Strong leadership and clear communication were key elements in ensuring that upgrades at the University of Florida student union created minimal disruptions to the facility’s activities and operations.
Effective Project Management Helps University Reduce Energy Usage
Major lighting and HVAC upgrades help University of Florida’s student union meet user needs and cut energy costs
The result of the retrocommissioning and master plan processes at University of Florida’s J. Wayne Reitz Union was an expansion that added a wing to the building and renovations of 80,000 square feet of the existing structure. The project, which started in 2014 and finished in 2016, included a number of energy-saving measures, one of which was replacing all incandescent and fluorescent lighting with LED fixtures.
Mironack and his team opted to undertake all of the projects simultaneously over two years instead of stretching out the work over a longer period.
“We did it all at the same time, which was a positive and a negative,” he says. “The positive was that we got it all done and out of the way. The negative was that the level of chaos was even greater.
“It was changing out air handlers and chillers and pipe and ductwork and VFDs while at the same time we were moving a ballroom up to another floor and adding structural stability members to the facility.”
Renovations and upgrades inevitably disrupt operations the operations of any facility to some extent, so Mironack opted to minimize the length of the disruptions while keeping their scope to a manageable level.
“From our customers’ perspective, they don’t know the extent, so if they’re disrupted in this area and then they’re disrupted in that area, too, it’s all one project,” he says. “They really didn’t have a perception of what the different components were. So while we affected more areas at the same time, the overall duration of work was condensed instead of stretching it out over years and years.”
Spotlight on lighting
Among the high-priority projects included in the renovation and expansion of the University of Florida’s student union was a lighting system upgrade.
“Some fixtures dated back to the ‘60s, and we still were able to get bulbs,” Mironack says. “We had every kind of incandescent, halogen, CFL and fluorescent (bulbs) in all shapes and sizes. We literally had a storage room with nothing but light bulbs.”
“We had various types of fluorescents — T12s, T8s — and we were changing out bulbs constantly. We had upgraded some of our cans to CFLs, but it was a big mish-mosh. We knew very clearly that those things were consuming so much energy. In many areas, they were on 24/7, and that also was adding to our energy consumption.”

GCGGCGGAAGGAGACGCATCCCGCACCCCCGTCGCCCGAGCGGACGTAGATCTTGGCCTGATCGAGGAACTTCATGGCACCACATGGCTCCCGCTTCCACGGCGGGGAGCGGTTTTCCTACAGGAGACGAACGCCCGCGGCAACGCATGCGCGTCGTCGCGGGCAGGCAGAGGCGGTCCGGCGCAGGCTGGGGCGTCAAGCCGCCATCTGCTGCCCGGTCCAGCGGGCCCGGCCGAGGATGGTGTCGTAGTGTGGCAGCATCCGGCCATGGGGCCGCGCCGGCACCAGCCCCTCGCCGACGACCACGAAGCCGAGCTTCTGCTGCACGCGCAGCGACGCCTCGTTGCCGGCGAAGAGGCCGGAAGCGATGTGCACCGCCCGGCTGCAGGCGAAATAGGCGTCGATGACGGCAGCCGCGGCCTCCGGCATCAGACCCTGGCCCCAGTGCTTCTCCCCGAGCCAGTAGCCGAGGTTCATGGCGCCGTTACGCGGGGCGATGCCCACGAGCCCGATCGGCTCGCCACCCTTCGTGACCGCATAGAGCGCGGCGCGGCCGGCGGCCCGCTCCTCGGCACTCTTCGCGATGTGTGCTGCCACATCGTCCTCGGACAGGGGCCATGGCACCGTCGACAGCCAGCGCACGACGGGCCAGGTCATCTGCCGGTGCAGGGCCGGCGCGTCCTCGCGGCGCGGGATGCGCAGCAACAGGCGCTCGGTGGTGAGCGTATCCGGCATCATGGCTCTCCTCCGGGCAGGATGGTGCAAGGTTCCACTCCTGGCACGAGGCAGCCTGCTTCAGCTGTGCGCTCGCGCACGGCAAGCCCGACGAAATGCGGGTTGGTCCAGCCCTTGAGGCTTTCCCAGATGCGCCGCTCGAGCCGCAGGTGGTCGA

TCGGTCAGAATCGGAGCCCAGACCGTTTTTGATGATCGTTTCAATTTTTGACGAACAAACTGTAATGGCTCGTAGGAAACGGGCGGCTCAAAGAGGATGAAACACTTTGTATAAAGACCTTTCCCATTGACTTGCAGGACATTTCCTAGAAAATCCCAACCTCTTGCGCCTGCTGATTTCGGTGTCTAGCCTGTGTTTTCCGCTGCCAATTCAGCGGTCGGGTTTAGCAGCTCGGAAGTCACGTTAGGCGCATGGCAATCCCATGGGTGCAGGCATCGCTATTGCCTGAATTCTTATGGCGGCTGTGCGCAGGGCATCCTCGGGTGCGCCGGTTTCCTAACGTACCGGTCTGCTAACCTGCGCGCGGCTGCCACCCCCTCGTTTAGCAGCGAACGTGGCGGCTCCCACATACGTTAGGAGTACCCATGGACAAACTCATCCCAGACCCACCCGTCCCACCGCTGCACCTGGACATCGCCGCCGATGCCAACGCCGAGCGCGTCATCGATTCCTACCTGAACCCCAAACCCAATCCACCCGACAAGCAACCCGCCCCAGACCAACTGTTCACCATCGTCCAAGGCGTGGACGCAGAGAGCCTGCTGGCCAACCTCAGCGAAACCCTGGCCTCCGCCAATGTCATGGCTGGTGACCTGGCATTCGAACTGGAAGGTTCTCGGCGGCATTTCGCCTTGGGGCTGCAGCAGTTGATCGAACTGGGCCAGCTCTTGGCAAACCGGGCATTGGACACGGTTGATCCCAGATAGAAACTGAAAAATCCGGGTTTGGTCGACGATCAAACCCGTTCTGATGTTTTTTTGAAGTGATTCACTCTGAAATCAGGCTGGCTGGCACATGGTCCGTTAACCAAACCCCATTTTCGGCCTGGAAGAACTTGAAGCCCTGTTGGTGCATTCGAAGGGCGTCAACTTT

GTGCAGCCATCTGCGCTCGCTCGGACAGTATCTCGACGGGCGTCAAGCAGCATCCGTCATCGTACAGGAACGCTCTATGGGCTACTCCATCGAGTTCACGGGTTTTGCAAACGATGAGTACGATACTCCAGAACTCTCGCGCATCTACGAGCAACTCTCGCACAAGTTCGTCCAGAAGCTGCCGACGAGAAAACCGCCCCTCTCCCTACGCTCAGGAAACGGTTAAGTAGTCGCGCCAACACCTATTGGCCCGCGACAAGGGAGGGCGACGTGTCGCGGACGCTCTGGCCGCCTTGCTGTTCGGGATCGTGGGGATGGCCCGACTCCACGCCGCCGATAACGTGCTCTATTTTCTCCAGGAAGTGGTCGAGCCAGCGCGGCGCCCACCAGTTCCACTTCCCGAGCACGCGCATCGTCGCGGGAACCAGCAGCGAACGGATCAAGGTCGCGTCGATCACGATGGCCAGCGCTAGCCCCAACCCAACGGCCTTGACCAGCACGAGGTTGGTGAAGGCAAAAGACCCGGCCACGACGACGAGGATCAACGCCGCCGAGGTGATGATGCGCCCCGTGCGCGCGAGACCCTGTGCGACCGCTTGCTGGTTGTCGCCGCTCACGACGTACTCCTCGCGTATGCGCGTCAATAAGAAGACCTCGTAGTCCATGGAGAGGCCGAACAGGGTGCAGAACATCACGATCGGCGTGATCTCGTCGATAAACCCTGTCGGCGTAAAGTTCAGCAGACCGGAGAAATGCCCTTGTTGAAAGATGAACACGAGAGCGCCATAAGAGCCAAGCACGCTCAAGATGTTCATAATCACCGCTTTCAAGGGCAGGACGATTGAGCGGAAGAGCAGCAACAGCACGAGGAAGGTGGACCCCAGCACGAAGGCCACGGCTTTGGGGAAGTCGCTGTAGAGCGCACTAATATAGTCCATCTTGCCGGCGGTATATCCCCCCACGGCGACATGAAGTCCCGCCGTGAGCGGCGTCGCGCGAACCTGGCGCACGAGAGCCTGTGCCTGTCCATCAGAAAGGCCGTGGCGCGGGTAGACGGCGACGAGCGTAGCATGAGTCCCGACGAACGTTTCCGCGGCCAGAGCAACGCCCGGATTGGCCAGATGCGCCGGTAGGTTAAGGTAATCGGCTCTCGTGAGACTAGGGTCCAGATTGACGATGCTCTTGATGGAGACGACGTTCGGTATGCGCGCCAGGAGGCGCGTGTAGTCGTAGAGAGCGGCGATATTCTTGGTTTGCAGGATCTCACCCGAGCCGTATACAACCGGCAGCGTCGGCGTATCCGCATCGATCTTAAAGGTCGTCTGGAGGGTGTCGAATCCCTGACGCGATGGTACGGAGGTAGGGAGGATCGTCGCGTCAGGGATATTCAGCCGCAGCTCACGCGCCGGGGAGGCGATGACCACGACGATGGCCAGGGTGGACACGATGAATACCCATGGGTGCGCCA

The upgrade to LEDs was a major element in the project and an important energy-conservation measure.
“Changing out the fixtures and adding both light sensors and motion sensors in key areas allowed us to automatically turn off lights when they weren’t needed,” Mironack says. “We also standardized our lighting inventory. We went from hundreds of different types of bulbs in inventory.
“We simplified to a downlight can. We now have a lot of two-by-two and two-by-four fixtures in offices and some of our walkway areas. It gives us a consistent lighting level and consistent look, and the maintenance, of course, is next to nothing. Now it’s been a few years, and there are constantly changes in light fixtures, and we’re able to get very close to what we have elsewhere.”
While most of the lighting upgrades went smoothly, technicians did encounter an unexpected challenge.
“We did encounter a problem with the fixtures in one of our ballrooms,” he says. “We originally had dimmable fluorescent fixtures connected to a programmable lighting control package, but we learned that we were not going to be able to do a simple swap-out of fixtures. Creative wiring by the electrician gave us a short-term fix. He had to rewire each circuit off the controller and install a resistor in the form of a 25-watt light bulb on each. We were able to get custom control boards so the system would function long-term.”
Complicating the work in the ballroom was the added pressure of a tight schedule. “We had set approximately a four-week window to go in and replace the lights and put in new sensors for our building automation,” he says. “It took so long because the ballroom has a 26-foot-high ceiling. We had to have multiple lifts in the room, given the fixtures we had to replace. We also had to get the wiring and the lighting controls in place.”